From there, the ghostwriter can backtrack, with the help of the book publisher, to determine how much time is available for the writing, editing, design, proofreading, indexing, and printing stages of the book publishing process in order to meet that deadline.

Preparation of Notes

Book publishing is done electronically in this day and age, so it is important for authors to have access to a computer, the Internet, and email. They should also have a working knowledge of Microsoft Word (for the text portion of their book) and Adobe Acrobat Reader (for viewing .PDF proofs of their designed books down the road).

If a ghostwriter is supplied with various sets of notes that are scrawled on several different sheets of paper, the author’s costs will immediately skyrocket because it will take the ghostwriter extra time to type everything into Microsoft Word from scratch.

If at all possible, it is best (and most cost-effective) for authors to supply all their notes to the ghostwriter in one, continuous Microsoft Word document. The top of this document should include a first draft outline of roughly where they want this book to go and in what order they want each section to appear. From there, the ghostwriter will ask more questions to gain a clearer picture of the author’s vision, and the book will begin to take form.

Mental/Emotional Preparation

Some authors go into the ghostwriting process with the misconception that once they’ve handed their notes to the professional, their job is done and the book will be written. It is important to understand that ghostwriting is an ongoing, collaborative process in which the author will be required to answer questions and proof chapters all along the way.

Authors can also expect to go through a series of emotions during the ghostwriting process. It is natural to feel an initial resistance to each new draft—to feel a bit frustrated if things aren’t worded exactly the way the author first envisioned.

This is a common reaction during the ghostwriting process, particularly when it comes to personal books like biographies. Recognizing this, authors should read a draft over once, and then put it away for a couple of days to give their emotions time to settle. If they do this, it will be easier to read it over again, the next time around, with a more objective mindset. In that objective state, they can then feel free to change the words they don’t like or correct the dates/times/names however they see fit. All authors make better decisions in the objective state than they do in that initial emotional state.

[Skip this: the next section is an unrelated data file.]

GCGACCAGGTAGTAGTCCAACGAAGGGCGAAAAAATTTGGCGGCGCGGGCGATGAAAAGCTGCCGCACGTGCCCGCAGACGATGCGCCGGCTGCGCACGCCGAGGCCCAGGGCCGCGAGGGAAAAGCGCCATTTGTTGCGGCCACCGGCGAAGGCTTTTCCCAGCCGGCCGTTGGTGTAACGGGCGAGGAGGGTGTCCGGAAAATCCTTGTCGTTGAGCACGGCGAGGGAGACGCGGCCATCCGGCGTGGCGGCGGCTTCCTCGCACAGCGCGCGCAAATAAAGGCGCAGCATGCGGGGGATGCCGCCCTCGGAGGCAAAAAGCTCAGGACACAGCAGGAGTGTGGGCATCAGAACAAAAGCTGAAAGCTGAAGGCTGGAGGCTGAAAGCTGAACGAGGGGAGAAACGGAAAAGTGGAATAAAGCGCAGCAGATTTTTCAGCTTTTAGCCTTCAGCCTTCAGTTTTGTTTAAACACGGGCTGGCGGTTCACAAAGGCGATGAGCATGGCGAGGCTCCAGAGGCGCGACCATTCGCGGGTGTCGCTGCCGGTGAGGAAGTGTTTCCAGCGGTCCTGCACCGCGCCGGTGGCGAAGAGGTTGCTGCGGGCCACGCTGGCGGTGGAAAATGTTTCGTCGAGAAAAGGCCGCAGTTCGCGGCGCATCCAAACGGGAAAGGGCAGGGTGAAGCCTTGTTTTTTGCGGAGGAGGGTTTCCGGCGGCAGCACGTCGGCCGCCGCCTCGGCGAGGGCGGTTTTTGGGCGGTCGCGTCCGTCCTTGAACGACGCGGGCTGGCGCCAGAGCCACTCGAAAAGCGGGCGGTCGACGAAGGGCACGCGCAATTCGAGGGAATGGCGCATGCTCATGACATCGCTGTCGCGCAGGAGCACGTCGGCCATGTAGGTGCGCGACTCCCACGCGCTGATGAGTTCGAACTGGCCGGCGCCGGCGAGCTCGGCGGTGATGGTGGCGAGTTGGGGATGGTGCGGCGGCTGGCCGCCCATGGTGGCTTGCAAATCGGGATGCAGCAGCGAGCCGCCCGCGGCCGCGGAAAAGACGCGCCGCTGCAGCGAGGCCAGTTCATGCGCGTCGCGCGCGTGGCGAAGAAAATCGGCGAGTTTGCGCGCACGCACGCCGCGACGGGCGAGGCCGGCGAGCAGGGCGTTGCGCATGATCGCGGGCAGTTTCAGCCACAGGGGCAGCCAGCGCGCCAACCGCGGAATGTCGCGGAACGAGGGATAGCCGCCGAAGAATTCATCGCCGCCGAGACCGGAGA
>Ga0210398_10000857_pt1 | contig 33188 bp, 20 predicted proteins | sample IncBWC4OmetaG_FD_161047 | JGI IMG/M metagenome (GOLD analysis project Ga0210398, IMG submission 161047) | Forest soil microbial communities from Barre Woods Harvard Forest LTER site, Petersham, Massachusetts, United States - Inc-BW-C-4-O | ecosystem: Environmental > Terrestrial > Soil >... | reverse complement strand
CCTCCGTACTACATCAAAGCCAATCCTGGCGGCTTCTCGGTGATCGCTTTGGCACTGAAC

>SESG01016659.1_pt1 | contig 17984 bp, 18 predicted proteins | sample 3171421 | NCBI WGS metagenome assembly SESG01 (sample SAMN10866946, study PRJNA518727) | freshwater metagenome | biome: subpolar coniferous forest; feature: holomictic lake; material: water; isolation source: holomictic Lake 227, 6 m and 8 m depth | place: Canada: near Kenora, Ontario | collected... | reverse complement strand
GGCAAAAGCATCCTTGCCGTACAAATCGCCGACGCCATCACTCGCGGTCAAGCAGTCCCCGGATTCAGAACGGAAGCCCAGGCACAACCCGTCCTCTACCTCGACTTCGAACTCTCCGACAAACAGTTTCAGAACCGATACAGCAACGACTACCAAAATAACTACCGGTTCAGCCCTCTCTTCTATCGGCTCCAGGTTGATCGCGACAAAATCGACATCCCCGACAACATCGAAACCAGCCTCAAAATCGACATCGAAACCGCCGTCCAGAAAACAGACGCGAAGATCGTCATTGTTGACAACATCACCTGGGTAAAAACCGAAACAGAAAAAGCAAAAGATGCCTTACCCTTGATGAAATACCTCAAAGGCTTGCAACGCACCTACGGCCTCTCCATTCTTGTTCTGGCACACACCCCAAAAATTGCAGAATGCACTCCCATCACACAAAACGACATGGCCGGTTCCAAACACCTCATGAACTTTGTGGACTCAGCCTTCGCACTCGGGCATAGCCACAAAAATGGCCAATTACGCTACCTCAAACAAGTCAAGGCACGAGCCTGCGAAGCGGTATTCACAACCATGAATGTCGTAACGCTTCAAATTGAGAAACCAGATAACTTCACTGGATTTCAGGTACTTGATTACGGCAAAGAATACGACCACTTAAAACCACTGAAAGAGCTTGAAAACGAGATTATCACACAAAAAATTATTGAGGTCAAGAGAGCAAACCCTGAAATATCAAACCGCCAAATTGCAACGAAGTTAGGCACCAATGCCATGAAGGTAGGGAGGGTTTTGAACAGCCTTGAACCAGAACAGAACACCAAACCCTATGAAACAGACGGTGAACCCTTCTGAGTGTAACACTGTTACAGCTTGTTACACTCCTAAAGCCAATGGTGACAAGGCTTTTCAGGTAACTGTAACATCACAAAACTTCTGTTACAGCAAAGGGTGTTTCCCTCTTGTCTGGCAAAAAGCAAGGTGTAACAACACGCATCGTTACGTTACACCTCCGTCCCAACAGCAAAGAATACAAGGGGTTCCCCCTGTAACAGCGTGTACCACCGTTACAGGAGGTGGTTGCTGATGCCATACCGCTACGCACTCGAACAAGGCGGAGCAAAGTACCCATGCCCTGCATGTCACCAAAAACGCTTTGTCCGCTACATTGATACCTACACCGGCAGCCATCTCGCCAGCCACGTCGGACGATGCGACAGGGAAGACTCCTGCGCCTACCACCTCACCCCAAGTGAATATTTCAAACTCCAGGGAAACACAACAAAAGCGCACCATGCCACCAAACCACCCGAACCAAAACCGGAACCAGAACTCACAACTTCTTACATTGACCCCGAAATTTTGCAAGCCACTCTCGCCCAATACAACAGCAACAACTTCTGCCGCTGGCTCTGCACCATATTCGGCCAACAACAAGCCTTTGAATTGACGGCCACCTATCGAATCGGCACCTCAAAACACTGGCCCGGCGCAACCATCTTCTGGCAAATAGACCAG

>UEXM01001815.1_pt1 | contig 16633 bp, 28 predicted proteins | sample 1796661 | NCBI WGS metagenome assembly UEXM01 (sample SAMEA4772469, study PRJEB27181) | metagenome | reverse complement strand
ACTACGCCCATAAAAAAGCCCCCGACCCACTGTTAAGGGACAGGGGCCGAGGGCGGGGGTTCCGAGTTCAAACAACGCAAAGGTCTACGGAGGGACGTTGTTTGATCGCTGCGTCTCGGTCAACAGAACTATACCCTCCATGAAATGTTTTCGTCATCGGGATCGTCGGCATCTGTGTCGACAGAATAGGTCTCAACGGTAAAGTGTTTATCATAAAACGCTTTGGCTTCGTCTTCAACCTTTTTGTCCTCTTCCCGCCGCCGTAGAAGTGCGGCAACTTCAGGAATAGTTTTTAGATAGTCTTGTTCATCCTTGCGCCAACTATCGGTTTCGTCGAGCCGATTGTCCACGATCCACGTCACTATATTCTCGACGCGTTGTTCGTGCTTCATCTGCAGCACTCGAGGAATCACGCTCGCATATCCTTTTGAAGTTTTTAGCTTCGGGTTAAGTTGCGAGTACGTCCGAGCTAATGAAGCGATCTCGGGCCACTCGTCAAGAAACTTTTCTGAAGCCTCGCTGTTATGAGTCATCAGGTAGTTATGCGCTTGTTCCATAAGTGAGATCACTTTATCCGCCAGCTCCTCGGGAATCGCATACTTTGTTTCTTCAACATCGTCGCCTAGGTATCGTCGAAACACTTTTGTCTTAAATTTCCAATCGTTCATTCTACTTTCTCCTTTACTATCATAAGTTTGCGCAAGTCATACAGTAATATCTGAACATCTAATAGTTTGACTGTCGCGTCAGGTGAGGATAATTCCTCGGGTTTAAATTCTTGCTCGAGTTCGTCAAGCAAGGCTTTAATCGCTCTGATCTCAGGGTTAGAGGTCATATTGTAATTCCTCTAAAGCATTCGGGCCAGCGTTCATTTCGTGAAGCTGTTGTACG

Analogy for Ghostwriting

The perfect analogy for the ghostwriting situation is a police officer interviewing several witnesses to a car accident. Even though every witness saw the same thing, they all gave the police officer a different account … not because they were purposely trying to change the story or be malicious in any way, but simply because they were each viewing it from a different vantage point. They were still being honest and true in their account. The same can be said for a ghostwriter that has to take someone else’s words and interpret them and write them into a readable, marketable story.

If authors can keep this analogy and these tips in mind throughout the ghostwriting process, then it will run much more smoothly for them and their writing partner. In the end, they will come out of it with an amazing book they can both be very proud of.

This article was originally published at Suite101 in February 2010.